The larger issue behind this, which probably requires a different conversation, is our (national) definition of the purpose of education. I think I see it shifting (or at least a need for a shift), but the current system as it’s generally enacted is not shifting. What do we think education is about? What are its goals? What should it be preparing students to do? Only after we have a clear, united answer can we even begin to decide on the best way to evaluate those goals.

  19. on 03 Feb 2007 at 10:01 amBorderland » On Blogging Good

    […] Meanwhile, I drafted Biggie Smalls (a title which embarrasses me more the more grossly it’s misinterpreted), with each revision attempting to excise the florid, incendiery prose that made Sarah’s rant such a disappointment to read. Your reading of my post indicates that I want to “silence opposing points of view,” a reading which is selective at best. […]

  20. on 05 Feb 2007 at 12:28 amMarco Polo

    Two quick comments: I thought Dan’s comments on Sarah’s blog entry were perhaps a little rude, but his questions were valid and deserved an answer. Yet, as Dan has reiterated his questions several times over several blog entries and again in comments, it seems he has yet to receive a satisfactory response.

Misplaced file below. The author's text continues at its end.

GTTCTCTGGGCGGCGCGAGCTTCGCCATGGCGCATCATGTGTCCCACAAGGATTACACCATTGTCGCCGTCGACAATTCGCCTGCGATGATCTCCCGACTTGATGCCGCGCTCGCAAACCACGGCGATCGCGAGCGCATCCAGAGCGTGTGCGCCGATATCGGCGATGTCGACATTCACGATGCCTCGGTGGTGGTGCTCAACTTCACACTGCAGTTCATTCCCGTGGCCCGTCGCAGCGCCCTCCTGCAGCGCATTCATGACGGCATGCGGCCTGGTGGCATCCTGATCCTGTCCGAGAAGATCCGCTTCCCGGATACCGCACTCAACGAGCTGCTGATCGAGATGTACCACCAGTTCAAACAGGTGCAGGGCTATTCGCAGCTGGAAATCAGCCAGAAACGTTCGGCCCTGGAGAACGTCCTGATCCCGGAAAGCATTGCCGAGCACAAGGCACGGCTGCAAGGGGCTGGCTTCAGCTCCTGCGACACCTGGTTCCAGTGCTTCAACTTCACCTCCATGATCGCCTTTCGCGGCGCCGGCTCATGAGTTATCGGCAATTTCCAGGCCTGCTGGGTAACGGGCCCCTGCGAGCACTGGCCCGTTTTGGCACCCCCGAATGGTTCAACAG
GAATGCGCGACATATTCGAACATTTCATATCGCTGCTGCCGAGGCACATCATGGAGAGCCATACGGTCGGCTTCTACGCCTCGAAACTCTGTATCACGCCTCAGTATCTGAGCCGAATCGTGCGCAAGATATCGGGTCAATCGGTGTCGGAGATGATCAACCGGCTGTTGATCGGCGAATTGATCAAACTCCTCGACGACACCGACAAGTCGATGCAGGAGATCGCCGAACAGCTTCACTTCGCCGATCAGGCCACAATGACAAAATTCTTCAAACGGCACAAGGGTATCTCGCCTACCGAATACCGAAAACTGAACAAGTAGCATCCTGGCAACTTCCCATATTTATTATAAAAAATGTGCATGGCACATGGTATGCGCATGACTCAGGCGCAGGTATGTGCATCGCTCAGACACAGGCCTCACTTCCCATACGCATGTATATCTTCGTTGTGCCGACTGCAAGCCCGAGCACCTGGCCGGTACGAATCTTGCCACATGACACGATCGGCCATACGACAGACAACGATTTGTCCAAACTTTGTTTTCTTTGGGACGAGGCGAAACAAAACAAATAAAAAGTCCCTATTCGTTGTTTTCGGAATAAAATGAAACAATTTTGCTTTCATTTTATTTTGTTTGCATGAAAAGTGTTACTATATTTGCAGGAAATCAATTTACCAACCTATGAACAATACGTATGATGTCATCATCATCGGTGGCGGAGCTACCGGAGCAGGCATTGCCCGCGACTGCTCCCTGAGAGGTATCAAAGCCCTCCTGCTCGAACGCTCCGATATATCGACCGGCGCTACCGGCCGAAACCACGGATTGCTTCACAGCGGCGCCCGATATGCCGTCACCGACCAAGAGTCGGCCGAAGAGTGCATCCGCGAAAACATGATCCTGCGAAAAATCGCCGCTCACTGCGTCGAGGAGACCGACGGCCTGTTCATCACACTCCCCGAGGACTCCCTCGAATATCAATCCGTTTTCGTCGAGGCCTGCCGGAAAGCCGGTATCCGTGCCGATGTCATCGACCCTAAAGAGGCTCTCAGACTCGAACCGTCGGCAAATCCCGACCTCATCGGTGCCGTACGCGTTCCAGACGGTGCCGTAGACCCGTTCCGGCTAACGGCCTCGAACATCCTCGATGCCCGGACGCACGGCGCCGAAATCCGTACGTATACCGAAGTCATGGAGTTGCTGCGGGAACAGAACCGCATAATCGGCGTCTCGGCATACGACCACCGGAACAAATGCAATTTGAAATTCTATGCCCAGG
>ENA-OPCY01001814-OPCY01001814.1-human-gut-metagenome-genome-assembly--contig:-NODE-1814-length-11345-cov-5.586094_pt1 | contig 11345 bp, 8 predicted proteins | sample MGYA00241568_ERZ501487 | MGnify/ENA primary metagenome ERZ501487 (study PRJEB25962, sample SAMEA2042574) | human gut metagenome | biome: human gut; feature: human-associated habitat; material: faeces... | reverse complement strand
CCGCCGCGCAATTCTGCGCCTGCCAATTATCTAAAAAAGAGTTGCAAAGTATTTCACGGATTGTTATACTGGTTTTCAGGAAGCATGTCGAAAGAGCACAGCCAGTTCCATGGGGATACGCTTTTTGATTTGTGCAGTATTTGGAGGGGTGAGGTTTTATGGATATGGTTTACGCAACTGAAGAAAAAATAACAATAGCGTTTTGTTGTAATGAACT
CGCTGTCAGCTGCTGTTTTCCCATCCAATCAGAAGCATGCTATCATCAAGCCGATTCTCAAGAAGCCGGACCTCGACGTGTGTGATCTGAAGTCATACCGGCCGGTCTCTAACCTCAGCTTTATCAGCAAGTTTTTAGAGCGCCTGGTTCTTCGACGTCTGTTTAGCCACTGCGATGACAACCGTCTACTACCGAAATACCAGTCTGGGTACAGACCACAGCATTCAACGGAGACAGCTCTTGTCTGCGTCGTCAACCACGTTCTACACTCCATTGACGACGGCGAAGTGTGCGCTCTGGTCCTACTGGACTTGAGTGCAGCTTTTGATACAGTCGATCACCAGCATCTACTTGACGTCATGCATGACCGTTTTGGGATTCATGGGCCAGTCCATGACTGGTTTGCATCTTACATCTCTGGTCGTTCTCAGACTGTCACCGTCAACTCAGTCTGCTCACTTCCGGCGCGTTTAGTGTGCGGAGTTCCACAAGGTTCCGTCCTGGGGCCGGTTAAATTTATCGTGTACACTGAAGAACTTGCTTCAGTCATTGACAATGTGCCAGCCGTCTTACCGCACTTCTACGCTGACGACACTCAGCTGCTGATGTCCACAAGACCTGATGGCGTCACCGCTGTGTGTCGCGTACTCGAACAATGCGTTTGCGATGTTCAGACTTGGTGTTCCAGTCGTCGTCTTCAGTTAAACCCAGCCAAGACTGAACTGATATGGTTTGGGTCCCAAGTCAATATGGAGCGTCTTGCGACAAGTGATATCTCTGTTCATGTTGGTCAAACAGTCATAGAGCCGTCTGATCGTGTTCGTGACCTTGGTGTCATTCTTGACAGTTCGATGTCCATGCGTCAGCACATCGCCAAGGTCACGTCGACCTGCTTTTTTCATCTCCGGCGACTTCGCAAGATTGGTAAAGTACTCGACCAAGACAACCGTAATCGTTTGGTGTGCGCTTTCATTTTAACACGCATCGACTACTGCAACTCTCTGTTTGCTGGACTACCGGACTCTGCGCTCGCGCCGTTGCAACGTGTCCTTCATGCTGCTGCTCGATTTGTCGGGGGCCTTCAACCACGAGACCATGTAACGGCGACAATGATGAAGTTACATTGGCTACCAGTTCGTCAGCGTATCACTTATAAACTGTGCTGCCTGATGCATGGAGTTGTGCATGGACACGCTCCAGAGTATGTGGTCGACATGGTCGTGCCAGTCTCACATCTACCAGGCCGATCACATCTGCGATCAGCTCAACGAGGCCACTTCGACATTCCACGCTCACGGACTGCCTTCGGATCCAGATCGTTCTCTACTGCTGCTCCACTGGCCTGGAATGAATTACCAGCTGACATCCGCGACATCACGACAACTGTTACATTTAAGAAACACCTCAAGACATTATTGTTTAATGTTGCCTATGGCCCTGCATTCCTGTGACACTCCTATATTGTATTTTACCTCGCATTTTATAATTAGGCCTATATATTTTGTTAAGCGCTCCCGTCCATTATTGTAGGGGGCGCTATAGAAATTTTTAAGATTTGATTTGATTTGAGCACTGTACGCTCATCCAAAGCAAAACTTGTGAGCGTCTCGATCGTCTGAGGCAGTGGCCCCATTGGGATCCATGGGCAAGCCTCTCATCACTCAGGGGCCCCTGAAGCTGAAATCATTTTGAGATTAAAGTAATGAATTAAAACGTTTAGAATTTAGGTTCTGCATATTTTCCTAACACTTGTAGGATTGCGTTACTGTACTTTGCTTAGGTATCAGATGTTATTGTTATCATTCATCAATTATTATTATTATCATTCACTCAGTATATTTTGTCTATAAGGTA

In terms of ideology or teaching philosophy, I think I’m in the opposing camp, rather than Dan’s, but what concerns me is that the two camps seem to have so much trouble talking to each other. It’s like ships passing in the night.

    On the other hand, I think Dan is a little naive, and needs a little perspective. There are such things as schemes that are intended to SOUND like they are solving the problems, while actually being designed to EXACERBATE them. I suspect that many who are sceptical of NCLB are those who have been around a while and seen things like this (yet another “back to basics” campaign) come and go so often that they can see the political machinations behind them.

    I wouldn’t assume that everyone (or anyone) who has reservations about testing is a lazy bum who doesn’t care about their students and doesn’t want to be held accountable. They may just know something that you don’t. The whole debate may be about more issues than you think it is. Keep an open mind, be cool, and don’t be an asshole.

  21. […] Not everyone appreciates his style and he can rub some readers up the wrong way – I think he laid some sarcasm on me way back but as I’m half a generation older and a half globe away from his particular brand […]